During the Renaissance period in Europe, a new way of thinking emphasized art and literature. Music was celebrated, and it continued to thrive entering the following period of music: Baroque. In this column, aided by ten years of musical experience and passion, I examine the musical gems of the Renaissance and Baroque periods. Read on, and, I assure you, what’s below will bring music to your ears!
Bach’s “St. Matthew Passion” shines among the greatest masterworks of the Baroque period. Abundant in musical genius, the work itself could feed the mind for years on end. In religious summary, the Passion shares the story of the last days of Jesus, during which he is betrayed, tried, and crucified. The different vocal parts and choirs represent different groups of people—soldiers, priests, and pupils—all of whom share their opinion on the matter at hand. From these vocal parts come the arias and chorales that constitute the score’s passion.
I am eager to dedicate this installation of the column to enjoying one specific aria from the Passion: “Aus Liebe will mein Heiland sterben,” or simply, “Aus Liebe.” Although this aria serves a greater purpose within the larger context of the work, we will focus on the music phenomena that support the aria in communicating its message. The lyrics and translation of the aria read as follows:
Aus Liebe will mein Heiland sterben,
von einer Sünde weiss er nichts,
dass das ewige Verderben
und die Strafe des Gerichts
nicht auf meiner Seele bliebe
Out of love my savior is willing to die,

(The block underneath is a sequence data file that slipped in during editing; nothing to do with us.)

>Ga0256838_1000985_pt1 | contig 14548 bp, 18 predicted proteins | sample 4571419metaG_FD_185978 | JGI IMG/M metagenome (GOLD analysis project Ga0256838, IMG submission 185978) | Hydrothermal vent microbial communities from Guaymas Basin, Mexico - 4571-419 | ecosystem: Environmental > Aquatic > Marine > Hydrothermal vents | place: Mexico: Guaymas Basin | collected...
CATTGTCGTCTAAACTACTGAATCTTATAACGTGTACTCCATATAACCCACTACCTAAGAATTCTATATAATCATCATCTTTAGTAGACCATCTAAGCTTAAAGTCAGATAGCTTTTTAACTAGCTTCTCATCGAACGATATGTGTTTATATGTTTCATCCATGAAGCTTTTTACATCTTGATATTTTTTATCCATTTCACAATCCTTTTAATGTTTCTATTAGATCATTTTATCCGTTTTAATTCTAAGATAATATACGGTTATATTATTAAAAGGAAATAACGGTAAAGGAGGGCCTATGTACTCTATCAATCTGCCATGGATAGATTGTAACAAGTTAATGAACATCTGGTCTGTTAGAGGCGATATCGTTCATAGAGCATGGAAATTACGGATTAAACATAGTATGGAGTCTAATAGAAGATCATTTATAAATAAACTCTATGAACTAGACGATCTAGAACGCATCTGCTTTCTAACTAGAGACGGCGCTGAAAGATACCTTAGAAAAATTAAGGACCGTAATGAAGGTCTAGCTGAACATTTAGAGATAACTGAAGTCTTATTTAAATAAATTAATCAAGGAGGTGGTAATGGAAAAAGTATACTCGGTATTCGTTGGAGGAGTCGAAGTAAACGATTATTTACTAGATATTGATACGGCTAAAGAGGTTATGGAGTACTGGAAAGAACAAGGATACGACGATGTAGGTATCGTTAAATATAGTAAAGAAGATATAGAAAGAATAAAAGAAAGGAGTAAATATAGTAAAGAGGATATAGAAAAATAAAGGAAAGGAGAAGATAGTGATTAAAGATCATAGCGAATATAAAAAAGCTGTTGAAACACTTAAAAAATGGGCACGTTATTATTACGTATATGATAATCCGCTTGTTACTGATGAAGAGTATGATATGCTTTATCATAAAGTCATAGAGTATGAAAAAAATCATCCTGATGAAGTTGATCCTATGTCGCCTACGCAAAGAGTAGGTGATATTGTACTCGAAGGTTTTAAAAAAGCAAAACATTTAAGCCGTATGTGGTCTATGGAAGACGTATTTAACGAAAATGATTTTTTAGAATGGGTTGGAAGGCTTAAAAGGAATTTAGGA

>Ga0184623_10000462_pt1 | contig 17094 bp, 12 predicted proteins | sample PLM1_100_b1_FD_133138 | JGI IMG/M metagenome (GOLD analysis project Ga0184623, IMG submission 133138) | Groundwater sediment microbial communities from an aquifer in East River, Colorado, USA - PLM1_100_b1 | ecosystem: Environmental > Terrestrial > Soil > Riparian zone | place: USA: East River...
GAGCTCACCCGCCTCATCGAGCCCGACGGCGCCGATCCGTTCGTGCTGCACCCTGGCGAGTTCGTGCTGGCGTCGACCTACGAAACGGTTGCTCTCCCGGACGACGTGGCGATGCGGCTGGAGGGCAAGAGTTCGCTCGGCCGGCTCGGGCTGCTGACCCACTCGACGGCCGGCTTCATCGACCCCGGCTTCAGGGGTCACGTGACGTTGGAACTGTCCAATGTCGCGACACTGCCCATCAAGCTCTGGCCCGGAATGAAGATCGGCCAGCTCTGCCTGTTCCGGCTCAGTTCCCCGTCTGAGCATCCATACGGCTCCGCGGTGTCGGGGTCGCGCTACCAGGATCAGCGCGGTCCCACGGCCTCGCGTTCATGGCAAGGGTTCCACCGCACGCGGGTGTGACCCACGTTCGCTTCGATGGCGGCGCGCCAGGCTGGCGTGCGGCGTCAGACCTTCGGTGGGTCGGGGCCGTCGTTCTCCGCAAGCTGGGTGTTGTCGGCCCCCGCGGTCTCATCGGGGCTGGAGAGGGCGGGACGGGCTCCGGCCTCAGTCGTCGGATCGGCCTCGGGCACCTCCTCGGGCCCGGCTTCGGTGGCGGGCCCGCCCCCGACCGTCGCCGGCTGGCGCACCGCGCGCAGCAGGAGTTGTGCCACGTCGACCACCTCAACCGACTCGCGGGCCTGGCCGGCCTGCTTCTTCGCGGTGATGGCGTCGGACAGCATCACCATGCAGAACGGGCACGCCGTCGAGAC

– Of any sin he knows nothing –
So that eternal ruin
And the punishment of judgment
May not remain upon my soul.
Analyzing the lyrics, ‘Aus Liebe’ reflects upon the idea of Jesus dying for the peoples’ sins. Instead of directly interrogating religious significance, however, we can admire the ways in which Bach communicates this sacred idea to music and adds emotional dimension.
Upon first listening to St. Matthew Passion, this aria stood out to me mainly because of the seemingly simple orchestration, yet complex and hauntingly beautiful interplay between the parts. For me, the orchestration—baroque oboes (akin to modern-day English horns) supporting a duet between a baroque flute and the soprano voice—communicates a certain purity. In this sense, an ideal environment is created in which to engage with the sacred. Yet, I see the winding journey of the duet representing the trials and tribulations that come with losing a loved, admired one.
Looking deeper, the internal rhythm of the aria and the corresponding musical phenomena further its emotional impact. While the aria follows a steady three-beat rhythm, commonly featured in waltzes, it is no dance. Instead, it is slow-paced and riddled with fermatas, or interruptions in measured time, that help the aria create an unsteady and other-worldly musical environment. Listening to the aria, I feel as if metered-time is suspended and that I am in a vacuum, weightless and rebounding off of sound waves. In other ways, too, the unsteady rhythm confers to the idea of breath. Anecdotally, the winding rhythmic journey of the aria is akin to uneven inhales and exhales—some stressing, some relieving—that coalesce in heavy emotional weight. All these emotional effects of the aria are universal, and instead of solely exemplifying the struggle surrounding Jesus’s death, they perfectly present Bach’s musical genius and the ways in which music can empower our emotion, especially when it comes to the beliefs most dear to us.
Speaking of the sounds of the duet, a lot of times the flute and the voice sustain a dissonant, tension-filled chord during a fermata, after which they finally resolve into moving passages that wander once again back to dissonance. Working in tandem, therefore, the rhythm and sound facilitate an emotional tide that induces an intense heart-throb effect. At one point, your back is rigid and you are holding your breath as you hear conflicting tones reverberate, and during the next, you are consoled by pleasing harmonies and you sink back into your chair.
Desolate yet lovely, harsh yet welcoming, cold yet warm, indisputably stunning, I highly recommend that you give ‘Aus Liebe’ a listen!